Microsoft's submissiveness in the face of public outcry over Xbox One policies was a mistake, according to a prominent and respected games developer.
Jesse Schell, games designer and professor at Carnegie Mellon University's Entertainment Technology Center, believes a firm nerve is necessary in order to reinvent established businesses.
"Your customers want you to stay the same, even if it drives you into the ground," Schell told GamesIndustry International.
"The reality is that companies can't do what the customers want," he said, in reference to Microsoft's extraordinary volte-face on Xbox One's pre-owned and always-online policies.
"Basically, Microsoft said 'we're going to be Steam. You like Steam, don't you?' They said, 'we're gonna do this new thing', and the customers said no we don't want that, we hate that, even though it's what they really want and what they will ultimately buy."
"So now Microsoft has had to say they won't do all that stuff, but someone will. That's how it always goes. This is the lesson of the innovator's dilemma. Why is it that big companies fail when the technology changes? It happens in every industry, so what's the pattern? What are they all doing wrong?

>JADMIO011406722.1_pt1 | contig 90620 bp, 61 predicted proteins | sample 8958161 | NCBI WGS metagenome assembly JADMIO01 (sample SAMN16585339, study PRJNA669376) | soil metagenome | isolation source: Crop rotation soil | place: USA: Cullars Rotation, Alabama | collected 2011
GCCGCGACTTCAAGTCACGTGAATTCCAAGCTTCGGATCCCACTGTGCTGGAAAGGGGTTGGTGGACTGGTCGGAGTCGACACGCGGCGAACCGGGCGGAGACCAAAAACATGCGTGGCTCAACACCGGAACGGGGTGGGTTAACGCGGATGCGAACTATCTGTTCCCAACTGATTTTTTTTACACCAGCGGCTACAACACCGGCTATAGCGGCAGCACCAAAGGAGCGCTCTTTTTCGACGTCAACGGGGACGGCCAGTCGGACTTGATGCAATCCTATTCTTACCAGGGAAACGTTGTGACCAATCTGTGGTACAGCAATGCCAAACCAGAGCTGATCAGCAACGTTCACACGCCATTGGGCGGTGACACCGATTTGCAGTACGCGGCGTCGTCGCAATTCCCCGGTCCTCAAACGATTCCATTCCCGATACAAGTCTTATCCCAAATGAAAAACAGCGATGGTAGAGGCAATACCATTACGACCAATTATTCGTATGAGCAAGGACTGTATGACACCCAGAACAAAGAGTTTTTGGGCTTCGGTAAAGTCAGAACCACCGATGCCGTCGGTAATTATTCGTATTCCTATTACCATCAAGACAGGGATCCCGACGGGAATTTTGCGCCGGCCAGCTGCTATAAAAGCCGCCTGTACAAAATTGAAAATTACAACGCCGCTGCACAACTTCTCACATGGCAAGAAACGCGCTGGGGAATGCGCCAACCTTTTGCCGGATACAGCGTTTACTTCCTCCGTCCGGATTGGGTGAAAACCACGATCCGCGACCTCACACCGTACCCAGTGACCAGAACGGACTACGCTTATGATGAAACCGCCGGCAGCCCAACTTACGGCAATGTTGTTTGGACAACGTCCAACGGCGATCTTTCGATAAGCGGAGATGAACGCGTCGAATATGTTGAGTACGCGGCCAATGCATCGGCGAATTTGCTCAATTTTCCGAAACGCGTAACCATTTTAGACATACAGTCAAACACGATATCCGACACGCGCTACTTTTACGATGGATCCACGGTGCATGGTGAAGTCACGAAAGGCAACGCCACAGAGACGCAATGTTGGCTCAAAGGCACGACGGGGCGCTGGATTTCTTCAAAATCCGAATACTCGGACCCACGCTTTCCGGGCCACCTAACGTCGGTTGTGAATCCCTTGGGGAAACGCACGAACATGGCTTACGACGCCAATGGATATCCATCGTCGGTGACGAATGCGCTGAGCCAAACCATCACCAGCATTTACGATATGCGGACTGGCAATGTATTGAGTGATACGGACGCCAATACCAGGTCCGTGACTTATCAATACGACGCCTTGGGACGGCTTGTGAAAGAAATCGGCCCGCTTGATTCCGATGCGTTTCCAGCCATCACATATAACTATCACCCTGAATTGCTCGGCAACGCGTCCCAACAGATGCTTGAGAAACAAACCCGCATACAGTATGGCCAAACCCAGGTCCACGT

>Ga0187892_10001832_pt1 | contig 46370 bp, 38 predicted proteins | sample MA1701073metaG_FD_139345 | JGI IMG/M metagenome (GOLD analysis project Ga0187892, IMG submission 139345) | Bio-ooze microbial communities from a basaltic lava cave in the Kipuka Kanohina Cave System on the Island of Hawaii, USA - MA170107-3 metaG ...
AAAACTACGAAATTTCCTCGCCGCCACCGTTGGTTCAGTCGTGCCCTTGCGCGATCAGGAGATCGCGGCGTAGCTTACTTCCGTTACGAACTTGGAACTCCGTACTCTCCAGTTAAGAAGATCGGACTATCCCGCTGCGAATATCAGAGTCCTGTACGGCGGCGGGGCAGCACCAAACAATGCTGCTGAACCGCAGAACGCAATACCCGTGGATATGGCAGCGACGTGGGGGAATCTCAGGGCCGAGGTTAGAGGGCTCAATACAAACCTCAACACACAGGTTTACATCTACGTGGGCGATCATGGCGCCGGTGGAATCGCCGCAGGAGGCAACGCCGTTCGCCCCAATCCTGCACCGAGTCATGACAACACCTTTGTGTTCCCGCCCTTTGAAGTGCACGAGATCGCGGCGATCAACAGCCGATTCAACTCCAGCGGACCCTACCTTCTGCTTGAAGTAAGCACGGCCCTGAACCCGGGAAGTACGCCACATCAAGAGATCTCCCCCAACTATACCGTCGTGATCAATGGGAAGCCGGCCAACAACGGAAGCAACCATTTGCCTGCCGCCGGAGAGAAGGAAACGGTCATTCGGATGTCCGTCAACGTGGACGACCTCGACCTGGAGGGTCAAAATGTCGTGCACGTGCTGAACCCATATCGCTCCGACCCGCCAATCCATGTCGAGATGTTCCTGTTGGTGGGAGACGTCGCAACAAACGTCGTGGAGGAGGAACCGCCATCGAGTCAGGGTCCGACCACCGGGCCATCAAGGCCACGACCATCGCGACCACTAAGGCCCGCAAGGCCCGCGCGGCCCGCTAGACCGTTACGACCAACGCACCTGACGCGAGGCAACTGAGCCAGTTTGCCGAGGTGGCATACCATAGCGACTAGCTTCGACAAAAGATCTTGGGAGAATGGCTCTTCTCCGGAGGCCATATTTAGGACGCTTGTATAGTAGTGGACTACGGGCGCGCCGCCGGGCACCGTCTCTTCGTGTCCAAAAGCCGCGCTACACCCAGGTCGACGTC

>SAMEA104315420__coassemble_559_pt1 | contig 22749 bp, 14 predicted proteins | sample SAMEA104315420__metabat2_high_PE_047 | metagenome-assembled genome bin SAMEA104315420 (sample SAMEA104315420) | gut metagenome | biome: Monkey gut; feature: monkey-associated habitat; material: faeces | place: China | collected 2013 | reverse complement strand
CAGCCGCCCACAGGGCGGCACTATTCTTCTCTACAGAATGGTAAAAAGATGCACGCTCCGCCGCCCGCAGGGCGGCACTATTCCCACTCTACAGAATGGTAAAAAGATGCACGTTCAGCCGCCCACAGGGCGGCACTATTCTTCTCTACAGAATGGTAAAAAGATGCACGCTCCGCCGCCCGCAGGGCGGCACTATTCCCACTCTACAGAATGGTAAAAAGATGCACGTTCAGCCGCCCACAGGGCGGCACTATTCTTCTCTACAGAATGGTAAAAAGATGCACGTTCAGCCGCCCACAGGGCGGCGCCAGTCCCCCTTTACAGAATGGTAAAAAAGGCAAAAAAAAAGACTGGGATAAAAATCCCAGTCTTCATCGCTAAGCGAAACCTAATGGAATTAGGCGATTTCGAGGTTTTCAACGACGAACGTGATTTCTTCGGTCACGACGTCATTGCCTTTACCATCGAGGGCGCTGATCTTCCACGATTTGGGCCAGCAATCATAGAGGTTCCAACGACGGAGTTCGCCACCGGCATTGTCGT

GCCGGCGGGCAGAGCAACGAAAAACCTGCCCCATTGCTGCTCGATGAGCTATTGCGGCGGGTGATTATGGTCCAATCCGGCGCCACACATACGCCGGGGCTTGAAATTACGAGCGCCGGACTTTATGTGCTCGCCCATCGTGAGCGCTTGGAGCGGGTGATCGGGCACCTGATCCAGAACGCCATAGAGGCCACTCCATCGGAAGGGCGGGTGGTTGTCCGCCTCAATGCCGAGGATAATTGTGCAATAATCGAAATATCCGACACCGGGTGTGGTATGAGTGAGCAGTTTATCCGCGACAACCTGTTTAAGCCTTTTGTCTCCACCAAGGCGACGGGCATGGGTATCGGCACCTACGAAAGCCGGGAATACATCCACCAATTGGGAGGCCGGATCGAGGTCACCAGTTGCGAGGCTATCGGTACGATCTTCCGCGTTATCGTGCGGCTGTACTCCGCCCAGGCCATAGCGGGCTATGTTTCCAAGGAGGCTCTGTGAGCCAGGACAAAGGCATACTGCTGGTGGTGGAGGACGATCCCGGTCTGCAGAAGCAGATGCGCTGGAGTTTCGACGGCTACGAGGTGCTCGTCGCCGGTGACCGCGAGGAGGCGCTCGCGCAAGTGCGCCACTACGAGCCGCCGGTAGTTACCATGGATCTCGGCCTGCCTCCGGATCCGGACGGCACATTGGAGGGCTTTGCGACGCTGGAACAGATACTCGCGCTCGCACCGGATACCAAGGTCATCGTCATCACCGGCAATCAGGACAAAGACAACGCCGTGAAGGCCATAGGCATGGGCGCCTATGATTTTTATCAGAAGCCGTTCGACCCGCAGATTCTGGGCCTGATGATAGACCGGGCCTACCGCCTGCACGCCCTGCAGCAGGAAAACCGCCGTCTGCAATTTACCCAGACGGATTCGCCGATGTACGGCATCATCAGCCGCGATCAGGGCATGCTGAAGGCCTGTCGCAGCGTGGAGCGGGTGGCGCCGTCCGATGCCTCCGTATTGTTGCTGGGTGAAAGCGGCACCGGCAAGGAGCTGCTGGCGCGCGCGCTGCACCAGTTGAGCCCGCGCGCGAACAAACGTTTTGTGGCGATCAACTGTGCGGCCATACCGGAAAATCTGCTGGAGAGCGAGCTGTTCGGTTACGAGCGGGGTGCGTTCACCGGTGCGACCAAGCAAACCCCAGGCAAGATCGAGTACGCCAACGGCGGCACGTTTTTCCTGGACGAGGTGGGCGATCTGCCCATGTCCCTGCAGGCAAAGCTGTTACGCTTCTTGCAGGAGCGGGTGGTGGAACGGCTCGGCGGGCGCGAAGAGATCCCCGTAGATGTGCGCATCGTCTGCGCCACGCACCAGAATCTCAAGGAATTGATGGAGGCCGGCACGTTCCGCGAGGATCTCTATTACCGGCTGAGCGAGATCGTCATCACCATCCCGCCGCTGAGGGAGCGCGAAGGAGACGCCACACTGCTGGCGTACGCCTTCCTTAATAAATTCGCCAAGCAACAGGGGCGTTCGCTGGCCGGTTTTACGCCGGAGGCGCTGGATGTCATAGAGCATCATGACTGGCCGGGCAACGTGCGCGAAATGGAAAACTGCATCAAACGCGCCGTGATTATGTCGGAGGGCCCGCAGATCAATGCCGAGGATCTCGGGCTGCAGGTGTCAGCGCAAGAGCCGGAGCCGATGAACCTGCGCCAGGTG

"Everyone says, 'Oh, it's because they're stupid. Big companies are stupid.' They can't be stupid. How did they get that big and stay that big if they're stupid? Microsoft isn't stupid.
"There's one mistake that they all make, and that mistake is listening to their customers.
"The problem is that the hardcore folks always want the same thing: 'We want exactly what you gave us before, but it has to be completely different.' When you want to do something really different - the solution to the innovator's dilemma - you can't take your big brand and say it's going to be completely different."
Xbox One pre-orders are said to be roughly double that of the Xbox 360 at launch, according to Ubisoft chief executive Yves Guillemot. The same is said for Sony's PS4, a demand that has led to PlayStation Europe capping its guaranteed launch day pre-orders.
Nevertheless, Schell believes the growing and diversifying competition to games consoles will have a noticeable effect on their market share.
"E3 convinced me that they are going to be struggling," he said.
"I haven't seen anything that made me think, yeah, you're gonna get that market share back. I'm convinced that all [of the consoles] are going to have a gradually eroding market share over the coming years. Because tablets are going to be eating their lunch more and more, and other platforms are going to start to take off and catch fire."